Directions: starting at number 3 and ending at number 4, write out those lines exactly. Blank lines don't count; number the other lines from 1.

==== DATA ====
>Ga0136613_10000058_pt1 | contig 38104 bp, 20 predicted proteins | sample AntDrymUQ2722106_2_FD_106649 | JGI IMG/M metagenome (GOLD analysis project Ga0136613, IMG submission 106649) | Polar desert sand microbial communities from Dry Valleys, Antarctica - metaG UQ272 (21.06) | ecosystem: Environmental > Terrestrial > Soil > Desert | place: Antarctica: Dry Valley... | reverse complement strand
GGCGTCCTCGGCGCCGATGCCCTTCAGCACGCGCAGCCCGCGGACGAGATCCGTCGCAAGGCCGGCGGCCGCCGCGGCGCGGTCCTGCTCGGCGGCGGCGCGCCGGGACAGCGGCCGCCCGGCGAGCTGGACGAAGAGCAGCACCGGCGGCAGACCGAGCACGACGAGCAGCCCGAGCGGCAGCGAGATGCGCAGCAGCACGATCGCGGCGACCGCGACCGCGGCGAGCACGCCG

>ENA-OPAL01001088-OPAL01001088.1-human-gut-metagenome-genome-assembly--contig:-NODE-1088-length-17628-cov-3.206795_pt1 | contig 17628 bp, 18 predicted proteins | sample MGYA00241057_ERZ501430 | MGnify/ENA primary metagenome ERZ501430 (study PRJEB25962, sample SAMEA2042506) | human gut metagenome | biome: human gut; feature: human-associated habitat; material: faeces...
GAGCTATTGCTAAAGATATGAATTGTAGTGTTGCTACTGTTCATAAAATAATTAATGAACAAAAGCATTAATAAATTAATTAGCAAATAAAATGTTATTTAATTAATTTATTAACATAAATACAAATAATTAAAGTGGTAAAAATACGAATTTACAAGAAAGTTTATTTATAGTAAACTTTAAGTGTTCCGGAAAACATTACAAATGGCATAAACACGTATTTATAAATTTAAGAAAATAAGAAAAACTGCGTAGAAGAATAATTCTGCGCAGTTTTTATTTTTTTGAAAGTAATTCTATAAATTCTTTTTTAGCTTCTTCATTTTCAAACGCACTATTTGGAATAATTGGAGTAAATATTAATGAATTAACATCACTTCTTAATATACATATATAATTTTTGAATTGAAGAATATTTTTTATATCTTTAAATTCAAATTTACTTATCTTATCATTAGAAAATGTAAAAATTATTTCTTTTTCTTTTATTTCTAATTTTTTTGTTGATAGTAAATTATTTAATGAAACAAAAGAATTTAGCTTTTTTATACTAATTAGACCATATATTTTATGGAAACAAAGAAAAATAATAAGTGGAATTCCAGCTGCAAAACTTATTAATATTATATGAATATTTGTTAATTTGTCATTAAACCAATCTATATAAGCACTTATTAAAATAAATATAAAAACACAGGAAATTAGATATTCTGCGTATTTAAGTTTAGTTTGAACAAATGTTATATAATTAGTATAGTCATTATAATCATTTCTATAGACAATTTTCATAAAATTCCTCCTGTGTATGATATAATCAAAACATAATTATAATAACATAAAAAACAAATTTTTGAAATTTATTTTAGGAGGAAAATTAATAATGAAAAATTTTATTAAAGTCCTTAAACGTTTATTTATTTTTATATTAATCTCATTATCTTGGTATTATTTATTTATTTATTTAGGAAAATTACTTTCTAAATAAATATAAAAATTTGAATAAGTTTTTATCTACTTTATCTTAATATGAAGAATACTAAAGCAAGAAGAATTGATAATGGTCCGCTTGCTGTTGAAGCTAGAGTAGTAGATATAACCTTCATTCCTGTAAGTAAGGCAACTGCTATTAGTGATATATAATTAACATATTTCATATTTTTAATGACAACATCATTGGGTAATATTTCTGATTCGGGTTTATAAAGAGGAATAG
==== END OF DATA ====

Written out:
>ENA-OPAL01001088-OPAL01001088.1-human-gut-metagenome-genome-assembly--contig:-NODE-1088-length-17628-cov-3.206795_pt1 | contig 17628 bp, 18 predicted proteins | sample MGYA00241057_ERZ501430 | MGnify/ENA primary metagenome ERZ501430 (study PRJEB25962, sample SAMEA2042506) | human gut metagenome | biome: human gut; feature: human-associated habitat; material: faeces...
GAGCTATTGCTAAAGATATGAATTGTAGTGTTGCTACTGTTCATAAAATAATTAATGAACAAAAGCATTAATAAATTAATTAGCAAATAAAATGTTATTTAATTAATTTATTAACATAAATACAAATAATTAAAGTGGTAAAAATACGAATTTACAAGAAAGTTTATTTATAGTAAACTTTAAGTGTTCCGGAAAACATTACAAATGGCATAAACACGTATTTATAAATTTAAGAAAATAAGAAAAACTGCGTAGAAGAATAATTCTGCGCAGTTTTTATTTTTTTGAAAGTAATTCTATAAATTCTTTTTTAGCTTCTTCATTTTCAAACGCACTATTTGGAATAATTGGAGTAAATATTAATGAATTAACATCACTTCTTAATATACATATATAATTTTTGAATTGAAGAATATTTTTTATATCTTTAAATTCAAATTTACTTATCTTATCATTAGAAAATGTAAAAATTATTTCTTTTTCTTTTATTTCTAATTTTTTTGTTGATAGTAAATTATTTAATGAAACAAAAGAATTTAGCTTTTTTATACTAATTAGACCATATATTTTATGGAAACAAAGAAAAATAATAAGTGGAATTCCAGCTGCAAAACTTATTAATATTATATGAATATTTGTTAATTTGTCATTAAACCAATCTATATAAGCACTTATTAAAATAAATATAAAAACACAGGAAATTAGATATTCTGCGTATTTAAGTTTAGTTTGAACAAATGTTATATAATTAGTATAGTCATTATAATCATTTCTATAGACAATTTTCATAAAATTCCTCCTGTGTATGATATAATCAAAACATAATTATAATAACATAAAAAACAAATTTTTGAAATTTATTTTAGGAGGAAAATTAATAATGAAAAATTTTATTAAAGTCCTTAAACGTTTATTTATTTTTATATTAATCTCATTATCTTGGTATTATTTATTTATTTATTTAGGAAAATTACTTTCTAAATAAATATAAAAATTTGAATAAGTTTTTATCTACTTTATCTTAATATGAAGAATACTAAAGCAAGAAGAATTGATAATGGTCCGCTTGCTGTTGAAGCTAGAGTAGTAGATATAACCTTCATTCCTGTAAGTAAGGCAACTGCTATTAGTGATATATAATTAACATATTTCATATTTTTAATGACAACATCATTGGGTAATATTTCTGATTCGGGTTTATAAAGAGGAATAG